(3) On the other hand, employees will feel more at ease working in an environment where they are assured of protection against unfair management. Circulating newsletters, memos or pamphlets about case study samples that depict what constitutes prohibited harassment will help each and every employee understand the seriousness of the problem and the necessary steps to take.

(4) Displays of anti-harassment posters, which contain information about the appropriate office or department at which the matter is to be reported, will help keep the environment free from bias, prejudice and hostility.

(5) Critical training and orientation during on-boarding periods must include clear explanations on what is regarded as unlawful treatment.

(6) The employer should show genuine sincerity by applying the policy unequivocally to all concerned, regardless of the rank or stature of the offender.

(7) The ultimate test of genuine intent to keep a healthy working environment is the swiftness of the company’s response and actions for all complaints of harassments and discrimination.

Employees’ Initiatives to Keep the Workplace Free from Bias and Aggression


Employees should also be aware that acceptability of behavior is of utmost importance in interacting not only in the workplace but in a society as well. It eliminates discord and instead promotes harmony among members. However, not everyone is well aware that a particular behavior becomes unlawfully harassing even if that has not been the actual intention.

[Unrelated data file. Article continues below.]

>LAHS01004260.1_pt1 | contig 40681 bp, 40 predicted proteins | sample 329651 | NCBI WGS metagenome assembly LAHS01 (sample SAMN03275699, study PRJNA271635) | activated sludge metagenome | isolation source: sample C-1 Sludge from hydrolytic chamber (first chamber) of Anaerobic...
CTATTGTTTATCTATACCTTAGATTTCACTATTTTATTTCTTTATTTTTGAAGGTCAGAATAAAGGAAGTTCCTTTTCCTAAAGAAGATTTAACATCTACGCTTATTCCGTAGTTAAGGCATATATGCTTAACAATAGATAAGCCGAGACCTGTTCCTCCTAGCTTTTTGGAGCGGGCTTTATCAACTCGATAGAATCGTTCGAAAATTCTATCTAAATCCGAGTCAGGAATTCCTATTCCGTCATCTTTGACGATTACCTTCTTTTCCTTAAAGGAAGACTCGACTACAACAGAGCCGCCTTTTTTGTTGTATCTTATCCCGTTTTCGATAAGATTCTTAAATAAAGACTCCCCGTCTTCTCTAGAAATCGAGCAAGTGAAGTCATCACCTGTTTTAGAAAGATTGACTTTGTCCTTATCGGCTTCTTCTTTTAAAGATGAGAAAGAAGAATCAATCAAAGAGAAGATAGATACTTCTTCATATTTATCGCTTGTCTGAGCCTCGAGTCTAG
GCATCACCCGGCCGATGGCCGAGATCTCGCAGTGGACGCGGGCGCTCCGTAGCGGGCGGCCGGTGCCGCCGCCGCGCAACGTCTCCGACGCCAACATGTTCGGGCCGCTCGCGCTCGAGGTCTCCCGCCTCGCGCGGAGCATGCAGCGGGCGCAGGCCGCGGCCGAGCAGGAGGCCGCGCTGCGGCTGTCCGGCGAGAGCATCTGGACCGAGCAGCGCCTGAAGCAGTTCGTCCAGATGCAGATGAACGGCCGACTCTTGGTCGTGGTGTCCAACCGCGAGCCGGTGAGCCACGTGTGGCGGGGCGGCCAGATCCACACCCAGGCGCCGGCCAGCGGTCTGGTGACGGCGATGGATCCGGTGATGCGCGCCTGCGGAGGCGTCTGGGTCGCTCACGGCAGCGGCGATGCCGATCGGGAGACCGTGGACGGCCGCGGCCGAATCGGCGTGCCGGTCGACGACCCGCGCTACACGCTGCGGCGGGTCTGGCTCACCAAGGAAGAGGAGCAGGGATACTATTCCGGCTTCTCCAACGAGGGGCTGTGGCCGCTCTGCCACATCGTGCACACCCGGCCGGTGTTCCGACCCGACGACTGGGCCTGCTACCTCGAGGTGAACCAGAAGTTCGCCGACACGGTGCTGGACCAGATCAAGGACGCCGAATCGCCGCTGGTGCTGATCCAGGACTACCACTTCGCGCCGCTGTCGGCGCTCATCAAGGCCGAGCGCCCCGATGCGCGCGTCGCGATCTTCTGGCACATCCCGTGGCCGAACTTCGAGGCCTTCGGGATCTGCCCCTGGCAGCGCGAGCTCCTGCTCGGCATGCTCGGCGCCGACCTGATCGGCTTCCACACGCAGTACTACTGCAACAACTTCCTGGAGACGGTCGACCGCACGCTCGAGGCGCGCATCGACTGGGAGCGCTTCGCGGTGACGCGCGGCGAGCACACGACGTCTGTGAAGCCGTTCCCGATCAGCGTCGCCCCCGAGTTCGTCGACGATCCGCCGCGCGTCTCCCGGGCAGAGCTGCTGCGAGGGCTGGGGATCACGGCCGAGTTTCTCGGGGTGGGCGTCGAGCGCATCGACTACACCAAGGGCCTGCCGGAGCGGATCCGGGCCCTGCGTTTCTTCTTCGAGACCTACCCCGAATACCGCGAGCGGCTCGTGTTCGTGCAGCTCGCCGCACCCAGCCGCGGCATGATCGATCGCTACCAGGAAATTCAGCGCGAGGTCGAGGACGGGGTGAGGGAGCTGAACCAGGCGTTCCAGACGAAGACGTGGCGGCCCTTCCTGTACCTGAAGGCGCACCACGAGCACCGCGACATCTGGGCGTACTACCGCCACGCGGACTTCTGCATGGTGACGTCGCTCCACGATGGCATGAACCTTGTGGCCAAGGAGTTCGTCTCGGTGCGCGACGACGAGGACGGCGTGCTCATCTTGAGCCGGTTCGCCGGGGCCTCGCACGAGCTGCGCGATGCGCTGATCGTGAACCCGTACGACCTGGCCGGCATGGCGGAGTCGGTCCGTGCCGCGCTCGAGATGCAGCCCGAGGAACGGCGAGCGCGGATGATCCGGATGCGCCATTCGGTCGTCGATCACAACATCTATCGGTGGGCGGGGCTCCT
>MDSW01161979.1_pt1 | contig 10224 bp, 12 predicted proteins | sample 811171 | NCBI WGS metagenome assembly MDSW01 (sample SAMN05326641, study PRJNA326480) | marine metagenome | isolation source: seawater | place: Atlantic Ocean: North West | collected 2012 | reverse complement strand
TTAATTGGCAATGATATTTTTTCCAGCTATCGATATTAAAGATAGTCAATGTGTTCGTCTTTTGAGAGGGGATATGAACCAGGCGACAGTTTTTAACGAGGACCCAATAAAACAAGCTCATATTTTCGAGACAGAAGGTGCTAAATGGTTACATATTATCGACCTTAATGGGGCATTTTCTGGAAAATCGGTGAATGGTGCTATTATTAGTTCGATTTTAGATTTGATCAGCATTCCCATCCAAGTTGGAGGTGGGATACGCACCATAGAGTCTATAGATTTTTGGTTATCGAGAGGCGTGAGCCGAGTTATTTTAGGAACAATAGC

Employees therefore should be encouraged to take the initiative in discerning situations, responses and behaviors by:

(a) Not making a general assumption that everyone understands that sharing an off-color remark or a dirty-joke read from somewhere or heard from a stand-up comedian is intended only as a jest.

(b) Taking negative responses to mean what they intend to mean, whether expressed verbally or by means of bodily movements.

(c) Analyzing one’s own reactions if the scenario was different — instead of being the giver, one becomes the recipient of the derogatory remark or if one’s own mother, wife, sister or daughter was the recipient of a sexual innuendo.

(d) Paying heed to warnings about one’s proneness to uttering invectives, or dropping derogatory remarks to subordinates or co-workers, particularly during discussions or deliberations.

(e) Refraining from repeating an infraction in violation of the company’s policies for proper code of conduct after one has already been made aware of it.

(f) Apologizing for an off-hand remark or comment, which a subordinate or co-worker has pointed out as uncalled for.

The Role of the State in Upholding the Employee’s Rights

The federal government, through the EEOC, merely encourages employers to conduct harassment-prevention training laws for its supervisors and employees. However, several U.S. states have specific statutory laws in place that require employers to include harassment education and training as part of the business entity’s hiring program.

The state of California, for example, requires employers with 50 or more employees to provide at least two hours of training and education to their supervisors regarding sexual and other forms of prohibited harassment.

The state of Maine requires the same education and training from employers with 15 or more employees for all new employees, including those classified as contractors.

The State of New Hampshire requires the posting of educational posters which carries the state’s stance against sexual harassment, as the posters contain guidelines for employees in bringing forward their complaints.

All other U.S. states have similar requirements as the EEOC, while the rest likewise mandate education and training against various forms of harassment. Employers may refer to the Society for Human Resource Management’s compilation of state and local statutes and regulations for “Mandatory Harassment Prevention Training” to find the applicable laws in their respective states. (See the link in the Reference section below).